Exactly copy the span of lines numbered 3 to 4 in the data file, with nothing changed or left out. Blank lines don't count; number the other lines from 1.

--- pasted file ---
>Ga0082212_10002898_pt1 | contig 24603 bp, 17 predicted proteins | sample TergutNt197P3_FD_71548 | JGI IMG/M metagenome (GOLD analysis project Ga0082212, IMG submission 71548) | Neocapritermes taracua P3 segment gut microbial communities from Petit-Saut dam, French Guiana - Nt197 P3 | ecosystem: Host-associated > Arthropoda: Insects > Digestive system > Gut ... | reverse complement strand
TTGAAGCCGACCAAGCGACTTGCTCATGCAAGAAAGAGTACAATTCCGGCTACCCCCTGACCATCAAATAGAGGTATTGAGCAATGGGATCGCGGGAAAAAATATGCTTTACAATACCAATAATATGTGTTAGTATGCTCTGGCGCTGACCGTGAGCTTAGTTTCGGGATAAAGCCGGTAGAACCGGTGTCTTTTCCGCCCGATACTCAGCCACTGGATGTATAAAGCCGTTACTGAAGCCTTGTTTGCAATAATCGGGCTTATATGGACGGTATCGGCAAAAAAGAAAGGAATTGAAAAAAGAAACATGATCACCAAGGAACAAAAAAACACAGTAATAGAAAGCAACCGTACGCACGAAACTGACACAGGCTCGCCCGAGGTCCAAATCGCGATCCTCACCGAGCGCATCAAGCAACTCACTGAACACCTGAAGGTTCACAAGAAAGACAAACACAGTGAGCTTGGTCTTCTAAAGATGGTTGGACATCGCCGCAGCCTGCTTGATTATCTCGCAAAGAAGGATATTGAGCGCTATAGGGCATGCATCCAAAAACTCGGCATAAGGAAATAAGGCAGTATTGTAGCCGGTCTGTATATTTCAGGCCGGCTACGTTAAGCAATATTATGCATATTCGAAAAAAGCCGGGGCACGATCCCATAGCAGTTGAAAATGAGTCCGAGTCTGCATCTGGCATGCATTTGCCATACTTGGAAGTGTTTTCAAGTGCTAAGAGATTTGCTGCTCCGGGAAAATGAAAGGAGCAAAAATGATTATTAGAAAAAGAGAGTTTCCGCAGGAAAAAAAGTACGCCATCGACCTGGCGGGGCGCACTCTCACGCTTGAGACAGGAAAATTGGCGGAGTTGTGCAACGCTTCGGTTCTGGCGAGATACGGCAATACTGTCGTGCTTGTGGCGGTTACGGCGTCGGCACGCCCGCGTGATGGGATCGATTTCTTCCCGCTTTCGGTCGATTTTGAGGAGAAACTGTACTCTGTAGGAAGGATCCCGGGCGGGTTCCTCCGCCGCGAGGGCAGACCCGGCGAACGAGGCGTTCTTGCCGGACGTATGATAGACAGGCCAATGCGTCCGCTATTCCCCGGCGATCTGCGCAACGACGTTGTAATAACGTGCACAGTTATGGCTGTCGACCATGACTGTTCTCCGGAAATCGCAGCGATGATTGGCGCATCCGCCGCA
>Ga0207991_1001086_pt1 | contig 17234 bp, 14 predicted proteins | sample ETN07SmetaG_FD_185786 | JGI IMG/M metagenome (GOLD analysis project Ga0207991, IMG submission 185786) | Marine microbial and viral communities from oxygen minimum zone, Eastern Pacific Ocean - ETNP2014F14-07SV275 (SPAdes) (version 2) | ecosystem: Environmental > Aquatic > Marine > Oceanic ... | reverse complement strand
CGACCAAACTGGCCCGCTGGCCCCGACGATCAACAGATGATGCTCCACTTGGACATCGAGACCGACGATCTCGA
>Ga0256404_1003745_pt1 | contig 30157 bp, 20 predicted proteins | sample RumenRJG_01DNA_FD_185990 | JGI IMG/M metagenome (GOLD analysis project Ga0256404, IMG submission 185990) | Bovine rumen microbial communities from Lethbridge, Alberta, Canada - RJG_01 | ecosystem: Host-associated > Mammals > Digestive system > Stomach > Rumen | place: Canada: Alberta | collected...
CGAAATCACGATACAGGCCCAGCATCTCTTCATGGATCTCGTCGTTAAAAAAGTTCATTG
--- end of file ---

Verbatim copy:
>Ga0207991_1001086_pt1 | contig 17234 bp, 14 predicted proteins | sample ETN07SmetaG_FD_185786 | JGI IMG/M metagenome (GOLD analysis project Ga0207991, IMG submission 185786) | Marine microbial and viral communities from oxygen minimum zone, Eastern Pacific Ocean - ETNP2014F14-07SV275 (SPAdes) (version 2) | ecosystem: Environmental > Aquatic > Marine > Oceanic ... | reverse complement strand
CGACCAAACTGGCCCGCTGGCCCCGACGATCAACAGATGATGCTCCACTTGGACATCGAGACCGACGATCTCGA